Salmond Slammed

The Olympics in London has created not so much a summer of sport, but very much a British one. Glasgow’s tribute to the heroics of this summer was to host an open-top bus – which turned out to be a truck – parade for the Scottish Olympians and Paralympians, followed by a celebration in George Square. What was interesting to note was the angry reaction of the crowd to the presence of First Minister Alex Salmond.


The booing of a politician, per se, isn’t a news story. But Salmond’s reception in Scotland’s biggest city represents the SNP’s (relative) systemic failure to fully convince Glaswegians over the issue of independence. This summer’s local council elections in Scotland were very much seen as an acid test for the SNP, and while SNP made impressive gains throughout the country, Glasgow stayed red.
Some have speculated that Alex Salmond was the wrong choice of public figure to address the crowd in the first place, given especially that he made the risky move of being rather disparaging about the Olympics, focusing on Glasgow’s upcoming Commonwealth Games instead. In the event of it this view proved unpopular, and perhaps the crowd were emphasising that.
Salmond has frequently been branded a ‘marmite’ politician, because of the strong feelings he incites on both sides of the fence,.This no doubt accounts for at least some of the booing. Furthermore Salmond has been booed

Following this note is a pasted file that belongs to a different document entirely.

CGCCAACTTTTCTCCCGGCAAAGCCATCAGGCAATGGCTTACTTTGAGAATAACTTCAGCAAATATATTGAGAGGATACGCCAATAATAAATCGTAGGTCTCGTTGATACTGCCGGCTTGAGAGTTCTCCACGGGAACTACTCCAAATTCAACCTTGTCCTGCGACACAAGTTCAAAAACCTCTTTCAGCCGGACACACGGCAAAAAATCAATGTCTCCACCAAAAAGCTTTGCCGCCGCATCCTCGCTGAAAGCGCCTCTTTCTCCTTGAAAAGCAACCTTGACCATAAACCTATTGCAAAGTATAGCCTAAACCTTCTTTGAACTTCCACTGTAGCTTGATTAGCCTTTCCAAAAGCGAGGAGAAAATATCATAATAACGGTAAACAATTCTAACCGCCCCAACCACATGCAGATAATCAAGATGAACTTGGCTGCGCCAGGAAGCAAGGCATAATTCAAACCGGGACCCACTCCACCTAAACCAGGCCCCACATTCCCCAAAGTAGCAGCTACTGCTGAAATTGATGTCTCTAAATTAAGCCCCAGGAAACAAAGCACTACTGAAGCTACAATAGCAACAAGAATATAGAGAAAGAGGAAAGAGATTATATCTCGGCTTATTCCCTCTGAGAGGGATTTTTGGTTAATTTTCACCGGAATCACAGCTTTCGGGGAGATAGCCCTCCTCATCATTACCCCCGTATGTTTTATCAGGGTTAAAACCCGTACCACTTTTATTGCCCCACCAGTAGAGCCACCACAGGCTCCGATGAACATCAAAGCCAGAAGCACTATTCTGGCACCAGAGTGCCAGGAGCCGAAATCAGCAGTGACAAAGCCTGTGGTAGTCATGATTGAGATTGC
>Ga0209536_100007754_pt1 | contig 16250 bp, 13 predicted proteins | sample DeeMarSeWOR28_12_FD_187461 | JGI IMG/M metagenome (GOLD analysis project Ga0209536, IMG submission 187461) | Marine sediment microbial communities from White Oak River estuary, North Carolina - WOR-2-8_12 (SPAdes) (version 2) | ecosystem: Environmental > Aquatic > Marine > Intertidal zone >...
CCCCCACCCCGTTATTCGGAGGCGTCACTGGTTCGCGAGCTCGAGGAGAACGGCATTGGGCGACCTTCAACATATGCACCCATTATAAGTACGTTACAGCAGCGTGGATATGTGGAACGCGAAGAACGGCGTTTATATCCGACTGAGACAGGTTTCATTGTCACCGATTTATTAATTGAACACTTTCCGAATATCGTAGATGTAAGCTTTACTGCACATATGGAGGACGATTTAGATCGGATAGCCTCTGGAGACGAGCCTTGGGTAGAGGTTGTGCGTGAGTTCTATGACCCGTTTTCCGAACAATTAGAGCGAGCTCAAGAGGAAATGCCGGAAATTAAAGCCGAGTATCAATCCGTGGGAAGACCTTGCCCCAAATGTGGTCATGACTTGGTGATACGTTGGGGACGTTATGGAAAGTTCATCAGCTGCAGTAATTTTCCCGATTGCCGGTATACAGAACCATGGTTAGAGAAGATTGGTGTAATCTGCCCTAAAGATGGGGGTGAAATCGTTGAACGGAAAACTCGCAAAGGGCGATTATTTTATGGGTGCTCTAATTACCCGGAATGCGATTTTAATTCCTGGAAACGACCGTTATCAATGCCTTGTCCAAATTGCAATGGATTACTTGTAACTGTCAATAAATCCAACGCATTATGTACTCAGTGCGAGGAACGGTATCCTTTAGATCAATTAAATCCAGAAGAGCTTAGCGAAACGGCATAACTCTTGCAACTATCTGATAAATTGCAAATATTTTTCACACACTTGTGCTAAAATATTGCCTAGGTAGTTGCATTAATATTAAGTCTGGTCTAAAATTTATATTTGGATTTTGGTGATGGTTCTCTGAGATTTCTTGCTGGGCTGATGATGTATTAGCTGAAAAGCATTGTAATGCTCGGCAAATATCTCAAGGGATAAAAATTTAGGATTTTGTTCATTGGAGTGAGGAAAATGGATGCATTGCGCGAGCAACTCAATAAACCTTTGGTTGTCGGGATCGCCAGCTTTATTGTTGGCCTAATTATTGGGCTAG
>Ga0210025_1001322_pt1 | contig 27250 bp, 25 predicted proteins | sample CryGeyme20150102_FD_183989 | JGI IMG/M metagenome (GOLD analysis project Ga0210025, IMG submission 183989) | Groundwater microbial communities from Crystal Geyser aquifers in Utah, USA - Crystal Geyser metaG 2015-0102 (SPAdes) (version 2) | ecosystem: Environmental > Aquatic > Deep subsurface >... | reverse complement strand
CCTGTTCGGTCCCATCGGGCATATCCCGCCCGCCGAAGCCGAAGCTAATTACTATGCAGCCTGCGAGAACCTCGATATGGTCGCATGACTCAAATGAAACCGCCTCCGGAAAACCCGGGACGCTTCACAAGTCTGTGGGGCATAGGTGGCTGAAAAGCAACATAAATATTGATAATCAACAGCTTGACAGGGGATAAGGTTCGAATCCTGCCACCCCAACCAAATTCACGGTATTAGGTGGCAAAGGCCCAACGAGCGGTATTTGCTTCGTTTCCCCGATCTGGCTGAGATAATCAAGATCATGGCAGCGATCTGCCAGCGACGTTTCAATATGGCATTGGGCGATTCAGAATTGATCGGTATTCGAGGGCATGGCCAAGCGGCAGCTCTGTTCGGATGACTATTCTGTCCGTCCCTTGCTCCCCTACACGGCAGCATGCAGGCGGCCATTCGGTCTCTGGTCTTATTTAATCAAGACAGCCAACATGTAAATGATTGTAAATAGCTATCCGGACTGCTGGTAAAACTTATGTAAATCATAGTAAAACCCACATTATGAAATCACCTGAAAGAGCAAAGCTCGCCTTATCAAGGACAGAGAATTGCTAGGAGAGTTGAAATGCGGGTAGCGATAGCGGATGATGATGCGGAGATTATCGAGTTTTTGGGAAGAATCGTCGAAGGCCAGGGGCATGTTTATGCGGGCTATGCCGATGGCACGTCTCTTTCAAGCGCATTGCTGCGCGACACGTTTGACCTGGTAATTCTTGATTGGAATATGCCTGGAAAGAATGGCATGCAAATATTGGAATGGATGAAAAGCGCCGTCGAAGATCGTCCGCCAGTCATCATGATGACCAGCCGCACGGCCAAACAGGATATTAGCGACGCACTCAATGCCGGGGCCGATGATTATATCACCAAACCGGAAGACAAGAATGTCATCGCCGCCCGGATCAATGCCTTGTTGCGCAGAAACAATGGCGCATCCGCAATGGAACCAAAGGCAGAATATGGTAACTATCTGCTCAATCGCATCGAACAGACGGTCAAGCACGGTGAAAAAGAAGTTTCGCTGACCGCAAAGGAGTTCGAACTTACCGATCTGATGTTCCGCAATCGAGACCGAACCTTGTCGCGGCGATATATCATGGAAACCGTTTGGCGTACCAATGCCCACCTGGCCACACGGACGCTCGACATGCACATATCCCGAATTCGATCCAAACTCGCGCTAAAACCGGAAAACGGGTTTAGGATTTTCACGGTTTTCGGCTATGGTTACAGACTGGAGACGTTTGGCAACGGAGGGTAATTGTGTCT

before, at Hampden Park stadium. This said, however, Salmond has popularity ratings that members of the Westminster cabinet can only dream of.
Any supporter of the SNP will point to the fact that in last year’s Holyrood elections the SNP actually did very well in Glasgow, winning five out of the nine constituencies in the city. Yet the SNP’s success has not been because of an independence mantra, but rather than their ability to prove their competence in government at a time when Scottish Labour have been in disarray. Glasgow’s traditional working class Protestant inheritance of unionism has meant that in Glasgow the independence policy of the SNP has often been a weight around their neck rather than a boon. While Labour’s traditional strength in Scotland has diminished somewhat, the ties to the days when Glasgow was the ‘second city of the Empire’, combined with a preoccupation with socialism rather than separation, have meant that the SNP have a bit more work yet to do before they win over the votes.
[David Childs]

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